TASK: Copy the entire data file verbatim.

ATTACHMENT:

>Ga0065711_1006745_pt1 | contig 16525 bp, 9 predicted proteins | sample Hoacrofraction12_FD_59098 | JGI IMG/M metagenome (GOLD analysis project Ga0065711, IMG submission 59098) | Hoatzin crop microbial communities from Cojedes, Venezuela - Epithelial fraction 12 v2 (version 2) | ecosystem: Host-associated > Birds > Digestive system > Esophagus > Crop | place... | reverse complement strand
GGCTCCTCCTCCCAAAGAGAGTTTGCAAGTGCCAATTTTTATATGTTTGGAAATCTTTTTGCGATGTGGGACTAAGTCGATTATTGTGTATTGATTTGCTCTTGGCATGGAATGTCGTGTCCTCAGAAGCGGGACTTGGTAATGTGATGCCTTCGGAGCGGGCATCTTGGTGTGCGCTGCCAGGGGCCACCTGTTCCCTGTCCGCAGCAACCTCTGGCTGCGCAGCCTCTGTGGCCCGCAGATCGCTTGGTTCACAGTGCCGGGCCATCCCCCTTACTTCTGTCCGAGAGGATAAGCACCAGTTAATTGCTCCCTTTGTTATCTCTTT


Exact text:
>Ga0065711_1006745_pt1 | contig 16525 bp, 9 predicted proteins | sample Hoacrofraction12_FD_59098 | JGI IMG/M metagenome (GOLD analysis project Ga0065711, IMG submission 59098) | Hoatzin crop microbial communities from Cojedes, Venezuela - Epithelial fraction 12 v2 (version 2) | ecosystem: Host-associated > Birds > Digestive system > Esophagus > Crop | place... | reverse complement strand
GGCTCCTCCTCCCAAAGAGAGTTTGCAAGTGCCAATTTTTATATGTTTGGAAATCTTTTTGCGATGTGGGACTAAGTCGATTATTGTGTATTGATTTGCTCTTGGCATGGAATGTCGTGTCCTCAGAAGCGGGACTTGGTAATGTGATGCCTTCGGAGCGGGCATCTTGGTGTGCGCTGCCAGGGGCCACCTGTTCCCTGTCCGCAGCAACCTCTGGCTGCGCAGCCTCTGTGGCCCGCAGATCGCTTGGTTCACAGTGCCGGGCCATCCCCCTTACTTCTGTCCGAGAGGATAAGCACCAGTTAATTGCTCCCTTTGTTATCTCTTT